Updated | Qualcomm showcases 8K video recorded with Snapdragon 865-powered phone, quality is iffy
Update: Qualcomm uploaded a cleaner version of the 8K footage (video on top), so now we know all the issues with the first version were due to software-related post-prodcution and video editing problems. This is somewhat understandable since 8K video editing requires quite a hefty build, demonstrating once again that we are not really ready for this resolution jump.
When Qualcomm first unveiled the Snapdragon 865 SoC a few months ago, it also detailed the imaging capabilities of the new Spectra 480 ISP included with the new flagship chip. According to the spec sheet, the improved ISP is able to process up to 2 gigapixels per second, allowing it to shoot 8K videos, capture still images at 200 MP or simultaneously shoot at 4K and capture still images at 64 MP. To prove that the SoC is indeed the first one to enable 8K video recording, Qualcomm recently released a video of various Arizona locations, but the overall quality is not really that great.
Qualcomm specified that the footage was shot in November on a prototype device that paired the Snapdragon 865 with a Sony IMX586 48 MP sensor. The video itself exhibits luminance oscillations along with pixel dithering / increased noise and occasional frame stuttering for objects that are too close to the lens. Now, the dithering and grainy portions could be caused by Youtube’s compression algorithms, but the luminance and frame stuttering issues appear to be hardware-level bugs from the recording device itself, maybe originating in the Sony sensor. Hopefully, these issues have been addressed meanwhile.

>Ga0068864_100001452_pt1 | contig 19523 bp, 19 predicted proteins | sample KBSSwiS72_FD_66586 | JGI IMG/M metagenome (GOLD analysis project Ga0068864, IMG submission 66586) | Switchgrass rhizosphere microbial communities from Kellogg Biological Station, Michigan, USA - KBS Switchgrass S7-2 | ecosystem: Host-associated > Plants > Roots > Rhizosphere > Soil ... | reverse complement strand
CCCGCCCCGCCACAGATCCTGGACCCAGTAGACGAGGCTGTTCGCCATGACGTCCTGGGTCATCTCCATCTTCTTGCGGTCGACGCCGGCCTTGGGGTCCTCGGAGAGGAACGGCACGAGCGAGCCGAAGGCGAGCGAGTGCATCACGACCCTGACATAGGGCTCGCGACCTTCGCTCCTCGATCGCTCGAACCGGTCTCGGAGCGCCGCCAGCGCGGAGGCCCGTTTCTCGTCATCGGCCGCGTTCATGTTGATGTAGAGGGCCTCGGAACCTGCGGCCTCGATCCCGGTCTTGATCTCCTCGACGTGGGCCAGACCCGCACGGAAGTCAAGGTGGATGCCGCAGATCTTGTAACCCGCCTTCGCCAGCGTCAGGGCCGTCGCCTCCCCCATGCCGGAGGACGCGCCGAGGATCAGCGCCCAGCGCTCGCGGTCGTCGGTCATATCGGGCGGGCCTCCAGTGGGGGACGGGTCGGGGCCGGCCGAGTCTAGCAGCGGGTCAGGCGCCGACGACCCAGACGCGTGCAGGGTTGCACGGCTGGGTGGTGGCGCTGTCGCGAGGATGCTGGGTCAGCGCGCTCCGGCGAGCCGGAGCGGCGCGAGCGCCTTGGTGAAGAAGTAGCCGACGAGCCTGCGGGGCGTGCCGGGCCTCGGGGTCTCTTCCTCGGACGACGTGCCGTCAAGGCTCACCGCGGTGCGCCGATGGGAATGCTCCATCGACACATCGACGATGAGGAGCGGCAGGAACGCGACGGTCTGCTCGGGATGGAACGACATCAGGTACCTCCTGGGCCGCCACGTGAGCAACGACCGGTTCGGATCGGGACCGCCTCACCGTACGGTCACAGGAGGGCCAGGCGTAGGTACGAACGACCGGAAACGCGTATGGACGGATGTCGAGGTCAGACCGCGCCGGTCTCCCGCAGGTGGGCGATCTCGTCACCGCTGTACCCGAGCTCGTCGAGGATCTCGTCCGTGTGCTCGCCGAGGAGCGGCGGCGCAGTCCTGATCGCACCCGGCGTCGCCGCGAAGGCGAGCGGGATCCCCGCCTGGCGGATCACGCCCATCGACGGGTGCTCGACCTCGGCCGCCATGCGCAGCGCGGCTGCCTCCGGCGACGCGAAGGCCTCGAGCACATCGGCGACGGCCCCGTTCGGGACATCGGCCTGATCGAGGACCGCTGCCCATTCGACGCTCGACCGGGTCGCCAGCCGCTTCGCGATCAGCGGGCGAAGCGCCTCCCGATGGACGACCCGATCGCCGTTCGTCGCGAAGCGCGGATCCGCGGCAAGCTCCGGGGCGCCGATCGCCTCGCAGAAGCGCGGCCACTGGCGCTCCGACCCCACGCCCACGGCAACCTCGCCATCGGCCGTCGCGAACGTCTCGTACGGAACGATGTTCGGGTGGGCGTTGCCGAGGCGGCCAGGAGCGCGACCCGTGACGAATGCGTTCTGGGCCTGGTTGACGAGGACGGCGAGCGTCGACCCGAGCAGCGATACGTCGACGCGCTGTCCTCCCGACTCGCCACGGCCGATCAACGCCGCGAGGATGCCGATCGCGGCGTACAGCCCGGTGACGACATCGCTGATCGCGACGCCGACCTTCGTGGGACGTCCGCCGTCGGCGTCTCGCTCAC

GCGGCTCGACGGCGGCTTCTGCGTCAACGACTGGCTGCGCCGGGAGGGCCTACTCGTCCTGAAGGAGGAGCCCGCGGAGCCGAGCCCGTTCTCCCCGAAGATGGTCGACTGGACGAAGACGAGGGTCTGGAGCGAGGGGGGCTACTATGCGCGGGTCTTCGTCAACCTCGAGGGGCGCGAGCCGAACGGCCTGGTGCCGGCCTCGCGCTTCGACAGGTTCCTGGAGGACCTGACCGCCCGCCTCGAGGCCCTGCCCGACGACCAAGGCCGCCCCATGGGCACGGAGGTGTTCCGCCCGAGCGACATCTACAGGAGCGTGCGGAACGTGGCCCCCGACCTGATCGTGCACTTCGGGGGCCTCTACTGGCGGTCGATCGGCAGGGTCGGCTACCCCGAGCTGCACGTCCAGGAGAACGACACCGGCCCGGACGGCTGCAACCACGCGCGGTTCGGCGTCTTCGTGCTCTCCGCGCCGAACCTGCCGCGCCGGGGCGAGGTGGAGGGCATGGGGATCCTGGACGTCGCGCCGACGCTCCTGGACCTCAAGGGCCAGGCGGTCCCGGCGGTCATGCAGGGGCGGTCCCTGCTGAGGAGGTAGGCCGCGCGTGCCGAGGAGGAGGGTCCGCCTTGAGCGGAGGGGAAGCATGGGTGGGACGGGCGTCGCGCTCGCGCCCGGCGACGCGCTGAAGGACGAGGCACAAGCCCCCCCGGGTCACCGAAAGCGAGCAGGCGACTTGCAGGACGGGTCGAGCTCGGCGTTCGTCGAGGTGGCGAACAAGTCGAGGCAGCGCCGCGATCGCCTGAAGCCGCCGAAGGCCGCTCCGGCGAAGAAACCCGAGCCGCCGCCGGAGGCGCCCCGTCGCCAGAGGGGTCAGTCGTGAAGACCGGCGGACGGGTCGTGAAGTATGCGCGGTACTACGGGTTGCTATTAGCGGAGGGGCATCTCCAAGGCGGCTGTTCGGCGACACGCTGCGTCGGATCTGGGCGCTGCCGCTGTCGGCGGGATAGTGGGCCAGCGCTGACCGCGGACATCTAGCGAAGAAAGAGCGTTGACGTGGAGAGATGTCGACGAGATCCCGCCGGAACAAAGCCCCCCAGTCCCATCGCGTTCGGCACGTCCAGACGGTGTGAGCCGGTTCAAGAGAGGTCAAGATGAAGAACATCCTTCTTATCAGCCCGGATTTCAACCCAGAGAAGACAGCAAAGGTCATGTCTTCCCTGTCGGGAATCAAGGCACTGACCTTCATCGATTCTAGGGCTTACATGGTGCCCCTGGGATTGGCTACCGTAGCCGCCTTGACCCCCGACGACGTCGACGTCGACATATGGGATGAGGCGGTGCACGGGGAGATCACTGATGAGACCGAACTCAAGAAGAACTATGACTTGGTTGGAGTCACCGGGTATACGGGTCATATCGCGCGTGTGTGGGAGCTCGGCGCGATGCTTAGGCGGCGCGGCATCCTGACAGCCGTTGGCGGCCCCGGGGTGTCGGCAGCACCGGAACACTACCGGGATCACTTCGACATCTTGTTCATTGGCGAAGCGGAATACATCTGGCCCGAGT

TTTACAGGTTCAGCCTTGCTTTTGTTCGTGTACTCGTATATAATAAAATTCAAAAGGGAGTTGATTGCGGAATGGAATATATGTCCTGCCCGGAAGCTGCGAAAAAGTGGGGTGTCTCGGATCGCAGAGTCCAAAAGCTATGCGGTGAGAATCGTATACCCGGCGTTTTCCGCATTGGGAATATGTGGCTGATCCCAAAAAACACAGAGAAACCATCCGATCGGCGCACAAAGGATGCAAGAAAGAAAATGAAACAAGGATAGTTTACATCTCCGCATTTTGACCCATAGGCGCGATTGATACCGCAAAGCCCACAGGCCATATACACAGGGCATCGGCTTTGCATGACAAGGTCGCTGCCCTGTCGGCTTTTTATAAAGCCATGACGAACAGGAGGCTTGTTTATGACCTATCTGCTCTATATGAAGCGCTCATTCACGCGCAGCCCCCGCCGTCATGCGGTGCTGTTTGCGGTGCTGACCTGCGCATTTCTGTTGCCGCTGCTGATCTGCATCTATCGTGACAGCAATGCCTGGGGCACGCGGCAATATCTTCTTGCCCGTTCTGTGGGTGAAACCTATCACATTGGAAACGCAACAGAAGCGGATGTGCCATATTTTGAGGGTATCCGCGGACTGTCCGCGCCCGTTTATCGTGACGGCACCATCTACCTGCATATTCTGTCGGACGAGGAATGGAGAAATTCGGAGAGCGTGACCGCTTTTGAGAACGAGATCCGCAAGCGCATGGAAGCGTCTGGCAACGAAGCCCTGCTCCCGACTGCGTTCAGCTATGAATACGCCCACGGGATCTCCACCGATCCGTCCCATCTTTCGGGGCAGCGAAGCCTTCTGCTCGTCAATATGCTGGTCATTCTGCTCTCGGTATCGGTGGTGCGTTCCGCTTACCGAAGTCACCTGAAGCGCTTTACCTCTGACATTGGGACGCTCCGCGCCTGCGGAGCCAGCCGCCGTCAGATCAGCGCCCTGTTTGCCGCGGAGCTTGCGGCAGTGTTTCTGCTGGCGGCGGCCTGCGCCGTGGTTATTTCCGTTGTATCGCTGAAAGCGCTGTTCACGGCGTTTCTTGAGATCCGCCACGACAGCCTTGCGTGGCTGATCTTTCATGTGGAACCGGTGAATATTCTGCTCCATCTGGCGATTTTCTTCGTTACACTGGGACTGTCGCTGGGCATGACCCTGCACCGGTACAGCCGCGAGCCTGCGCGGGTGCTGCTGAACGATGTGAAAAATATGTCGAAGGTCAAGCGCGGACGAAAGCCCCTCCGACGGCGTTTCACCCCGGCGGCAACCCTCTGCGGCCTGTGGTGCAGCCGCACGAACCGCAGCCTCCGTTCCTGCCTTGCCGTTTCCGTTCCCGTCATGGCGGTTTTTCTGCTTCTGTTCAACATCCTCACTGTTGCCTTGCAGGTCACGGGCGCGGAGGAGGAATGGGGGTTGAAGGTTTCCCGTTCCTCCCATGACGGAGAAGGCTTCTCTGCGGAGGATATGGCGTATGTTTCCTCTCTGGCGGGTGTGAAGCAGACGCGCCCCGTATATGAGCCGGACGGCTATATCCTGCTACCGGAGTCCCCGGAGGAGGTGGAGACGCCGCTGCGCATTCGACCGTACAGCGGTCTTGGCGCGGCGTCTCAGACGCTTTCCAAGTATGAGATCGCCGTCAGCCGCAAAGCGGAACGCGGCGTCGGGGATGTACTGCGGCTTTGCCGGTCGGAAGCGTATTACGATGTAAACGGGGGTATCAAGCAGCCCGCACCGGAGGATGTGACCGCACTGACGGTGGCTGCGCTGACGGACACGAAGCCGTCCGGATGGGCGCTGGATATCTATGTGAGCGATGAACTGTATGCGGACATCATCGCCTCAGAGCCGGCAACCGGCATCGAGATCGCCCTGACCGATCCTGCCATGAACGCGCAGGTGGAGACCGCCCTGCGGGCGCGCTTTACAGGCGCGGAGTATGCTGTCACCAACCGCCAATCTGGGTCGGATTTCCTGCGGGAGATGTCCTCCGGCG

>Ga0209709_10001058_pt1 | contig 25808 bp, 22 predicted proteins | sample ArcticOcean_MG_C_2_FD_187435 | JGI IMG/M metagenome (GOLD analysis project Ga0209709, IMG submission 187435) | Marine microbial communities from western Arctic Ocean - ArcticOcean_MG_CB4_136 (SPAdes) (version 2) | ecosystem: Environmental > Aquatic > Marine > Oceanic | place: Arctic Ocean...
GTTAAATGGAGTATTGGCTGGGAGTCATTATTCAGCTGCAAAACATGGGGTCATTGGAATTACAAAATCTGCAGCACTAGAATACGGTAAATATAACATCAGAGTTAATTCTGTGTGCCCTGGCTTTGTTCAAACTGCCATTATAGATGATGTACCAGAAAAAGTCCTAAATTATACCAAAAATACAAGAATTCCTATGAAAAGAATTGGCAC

The addition of 8K recording capabilities to mobile devices might not come in too handy even for the most demanding users any time soon, since 8K screens are nowhere near mainstream, plus the difference between 4K and 8K on screens of up to 100-inches is barely noticeable. Not to mention that the storage space for such videos will increase exponentially. Still, 8K videos may prove quite useful for the film industry, where they can be downsampled to 4K leading to increased image sharpness. It will be interesting to see if Samsung’s Galaxy S20 Ultra with its 108 MP main camera can overcome the problems exhibited in Qualcomm’s showcase video.